|by David Hood|
According to Super Bowl champion head Pete Carroll of the Seattle Seahawks, however, Watkins’ value goes much further than the things that can be measured with a stop watch or tape measure.
Carroll, whose Seahawks team defeated the Denver Broncos earlier this month in the Super Bowl, told the NFL media Friday that Watkins is much, much more than a speed guy.
"It all goes back to the makeup of the player," Carroll said Friday. "I was watching Sammy Watkins take the stage as he gets measured today, and I think he was like 6-1 and 211 pounds or something like that. What separates that guy? What makes him such a great football player? It's all the other elements. It's not his height-weight-speed. It's all the other stuff that's part of his makeup, his gifts.”
Carroll then said that Watkins’ experiences at Clemson also make the Fort Myers (FL) native a valuable commodity.
“It’s also the experiences he's had, the coaching he's had, the opportunity to play with great players,” Carroll said. “He had a great quarterback going through college. It's all of those things that make the guys what they are.”
Carroll also said that it would be a mistake to think that Watkins- and players of his ilk – fit only into certain categories.
"To think there are only certain packages, and only certain standards, you're going to make mistakes that way,” Carroll said. “You got to take each of these guys as individuals and grade them out and see what they have and make an assessment off of that."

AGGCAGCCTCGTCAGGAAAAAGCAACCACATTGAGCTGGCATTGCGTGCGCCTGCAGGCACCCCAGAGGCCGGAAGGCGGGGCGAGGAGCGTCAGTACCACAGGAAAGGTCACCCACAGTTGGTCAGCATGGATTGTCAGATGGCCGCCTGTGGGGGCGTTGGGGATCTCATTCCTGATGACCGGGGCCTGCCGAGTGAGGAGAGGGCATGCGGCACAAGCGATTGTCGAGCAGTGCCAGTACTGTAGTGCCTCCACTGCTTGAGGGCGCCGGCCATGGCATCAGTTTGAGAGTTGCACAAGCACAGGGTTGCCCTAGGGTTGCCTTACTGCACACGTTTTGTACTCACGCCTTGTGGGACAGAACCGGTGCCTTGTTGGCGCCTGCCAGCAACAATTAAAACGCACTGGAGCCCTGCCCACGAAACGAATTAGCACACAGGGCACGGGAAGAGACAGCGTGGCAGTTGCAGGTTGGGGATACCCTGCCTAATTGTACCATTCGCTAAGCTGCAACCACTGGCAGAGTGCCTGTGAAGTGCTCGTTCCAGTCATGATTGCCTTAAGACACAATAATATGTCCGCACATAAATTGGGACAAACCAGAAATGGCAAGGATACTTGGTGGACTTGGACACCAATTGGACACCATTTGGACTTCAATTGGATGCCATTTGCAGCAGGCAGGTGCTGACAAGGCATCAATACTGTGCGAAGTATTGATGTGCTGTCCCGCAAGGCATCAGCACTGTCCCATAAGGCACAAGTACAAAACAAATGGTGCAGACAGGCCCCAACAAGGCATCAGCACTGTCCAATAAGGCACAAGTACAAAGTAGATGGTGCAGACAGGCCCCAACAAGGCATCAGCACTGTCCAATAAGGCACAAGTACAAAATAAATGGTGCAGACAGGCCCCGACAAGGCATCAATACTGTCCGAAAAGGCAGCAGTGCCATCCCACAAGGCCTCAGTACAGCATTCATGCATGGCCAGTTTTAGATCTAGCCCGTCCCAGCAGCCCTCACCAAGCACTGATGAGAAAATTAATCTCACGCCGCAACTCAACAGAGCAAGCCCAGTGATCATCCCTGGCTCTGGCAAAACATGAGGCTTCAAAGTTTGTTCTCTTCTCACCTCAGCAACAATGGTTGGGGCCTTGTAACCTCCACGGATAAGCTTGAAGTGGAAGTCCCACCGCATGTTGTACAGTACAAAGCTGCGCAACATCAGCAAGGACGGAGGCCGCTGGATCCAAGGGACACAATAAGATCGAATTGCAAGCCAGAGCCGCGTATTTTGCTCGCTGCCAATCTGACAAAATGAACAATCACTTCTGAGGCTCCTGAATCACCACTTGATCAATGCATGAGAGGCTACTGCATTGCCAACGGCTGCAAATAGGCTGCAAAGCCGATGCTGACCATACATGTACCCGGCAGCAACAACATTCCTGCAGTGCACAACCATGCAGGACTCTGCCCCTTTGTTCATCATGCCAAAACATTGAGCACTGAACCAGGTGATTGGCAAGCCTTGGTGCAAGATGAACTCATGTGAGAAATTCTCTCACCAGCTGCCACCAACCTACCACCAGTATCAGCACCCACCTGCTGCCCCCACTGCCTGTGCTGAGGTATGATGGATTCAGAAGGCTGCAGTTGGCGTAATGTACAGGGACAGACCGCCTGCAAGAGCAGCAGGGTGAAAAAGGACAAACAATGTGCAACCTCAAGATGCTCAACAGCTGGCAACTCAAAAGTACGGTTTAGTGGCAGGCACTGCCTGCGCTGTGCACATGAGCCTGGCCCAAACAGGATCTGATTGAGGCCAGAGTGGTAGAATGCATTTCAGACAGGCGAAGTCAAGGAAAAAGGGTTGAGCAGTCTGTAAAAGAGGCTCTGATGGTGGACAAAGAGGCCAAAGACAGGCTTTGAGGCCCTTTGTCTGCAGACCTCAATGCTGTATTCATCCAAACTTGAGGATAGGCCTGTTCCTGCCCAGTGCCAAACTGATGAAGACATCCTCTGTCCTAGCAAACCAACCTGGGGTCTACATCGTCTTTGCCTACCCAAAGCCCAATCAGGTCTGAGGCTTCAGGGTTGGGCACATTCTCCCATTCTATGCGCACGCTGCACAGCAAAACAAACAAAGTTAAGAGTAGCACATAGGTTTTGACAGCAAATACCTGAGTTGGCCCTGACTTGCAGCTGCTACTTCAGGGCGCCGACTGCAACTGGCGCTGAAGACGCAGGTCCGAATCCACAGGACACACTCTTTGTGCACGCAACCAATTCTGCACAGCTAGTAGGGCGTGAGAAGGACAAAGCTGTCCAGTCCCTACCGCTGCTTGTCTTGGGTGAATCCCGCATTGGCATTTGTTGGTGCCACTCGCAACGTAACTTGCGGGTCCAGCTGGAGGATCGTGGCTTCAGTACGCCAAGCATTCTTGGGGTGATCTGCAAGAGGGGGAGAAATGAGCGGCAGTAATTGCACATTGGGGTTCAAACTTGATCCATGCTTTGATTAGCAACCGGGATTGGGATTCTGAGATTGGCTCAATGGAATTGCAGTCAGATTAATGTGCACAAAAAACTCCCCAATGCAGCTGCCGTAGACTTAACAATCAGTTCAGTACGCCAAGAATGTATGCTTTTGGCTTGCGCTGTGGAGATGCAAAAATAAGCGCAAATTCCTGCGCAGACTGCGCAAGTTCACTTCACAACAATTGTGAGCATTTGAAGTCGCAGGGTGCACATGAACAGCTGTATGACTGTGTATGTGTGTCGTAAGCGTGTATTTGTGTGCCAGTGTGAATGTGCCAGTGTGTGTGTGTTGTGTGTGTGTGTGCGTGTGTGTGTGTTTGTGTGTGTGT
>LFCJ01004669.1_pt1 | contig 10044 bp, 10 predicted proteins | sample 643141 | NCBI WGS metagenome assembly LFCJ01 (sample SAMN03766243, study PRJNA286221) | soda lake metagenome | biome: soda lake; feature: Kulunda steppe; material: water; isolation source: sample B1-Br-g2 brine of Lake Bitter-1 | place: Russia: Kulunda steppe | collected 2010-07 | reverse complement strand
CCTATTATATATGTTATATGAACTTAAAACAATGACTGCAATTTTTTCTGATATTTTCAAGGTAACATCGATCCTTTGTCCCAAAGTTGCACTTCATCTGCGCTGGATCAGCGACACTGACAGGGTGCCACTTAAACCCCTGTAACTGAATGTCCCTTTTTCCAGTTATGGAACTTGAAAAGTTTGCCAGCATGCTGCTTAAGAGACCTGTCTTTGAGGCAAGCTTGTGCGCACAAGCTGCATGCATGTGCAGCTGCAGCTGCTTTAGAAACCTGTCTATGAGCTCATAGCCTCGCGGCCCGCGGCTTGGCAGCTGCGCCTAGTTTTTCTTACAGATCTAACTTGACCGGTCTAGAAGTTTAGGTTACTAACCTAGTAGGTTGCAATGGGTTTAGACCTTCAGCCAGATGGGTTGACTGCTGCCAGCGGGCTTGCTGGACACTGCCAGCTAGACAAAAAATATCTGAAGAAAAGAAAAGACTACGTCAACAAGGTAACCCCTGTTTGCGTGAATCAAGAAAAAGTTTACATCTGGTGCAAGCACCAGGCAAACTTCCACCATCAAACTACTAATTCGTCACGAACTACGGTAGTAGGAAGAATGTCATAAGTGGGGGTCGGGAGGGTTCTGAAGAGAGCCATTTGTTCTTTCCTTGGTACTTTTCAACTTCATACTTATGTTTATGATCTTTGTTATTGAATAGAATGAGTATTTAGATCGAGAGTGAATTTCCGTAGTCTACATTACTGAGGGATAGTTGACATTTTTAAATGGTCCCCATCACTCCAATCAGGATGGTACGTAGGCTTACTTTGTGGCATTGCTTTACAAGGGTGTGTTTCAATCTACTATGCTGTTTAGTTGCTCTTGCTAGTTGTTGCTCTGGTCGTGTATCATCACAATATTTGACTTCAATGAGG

While receiver is a need for Carroll’s Seahawks, his Seattle team likely won’t get the chance to take Watkins unless they trade up – with champs have the 32nd overall pick, and Watkins has been tabbed by many as a top five pick.
According to Bucky Brooks of Sports Illustrated, the top five receivers are: Sammy Watkins (Clemson), Marqise Lee (Southern Cal), Odell Beckham, Jr. (LSU), Mike Evans (Texas A&M) and Allen Robinson (Penn State). NFL Network analyst Mike Mayock’s top five at the position were Watkins, Lee, Evans, Kelvin Benjamin (Florida State) and Jarvis Landry (LSU).
Watkins opted for the NFL following his junior season, but not before etching his name firmly in the Clemson record book. He caught 240 passes for 3,391 yards and 27 touchdowns during his three-year Clemson career. He also had 339 yards on 52 carries and one touchdown. On special teams, Watkins had 60 kickoff returns for 1,376 yards and one touchdown in 1,717 snaps over 36 games [29 starts].
Watkins is also first in Clemson history in receptions, receptions per game [6.7], first in receiving yards, first in receiving yards per game [94.2], first in 100-yard receiving games , tied for first in receiving touchdowns, second in all-purpose yards [5,129] and fifth in kickoff return yards.
David Hood can be reached at email@example.com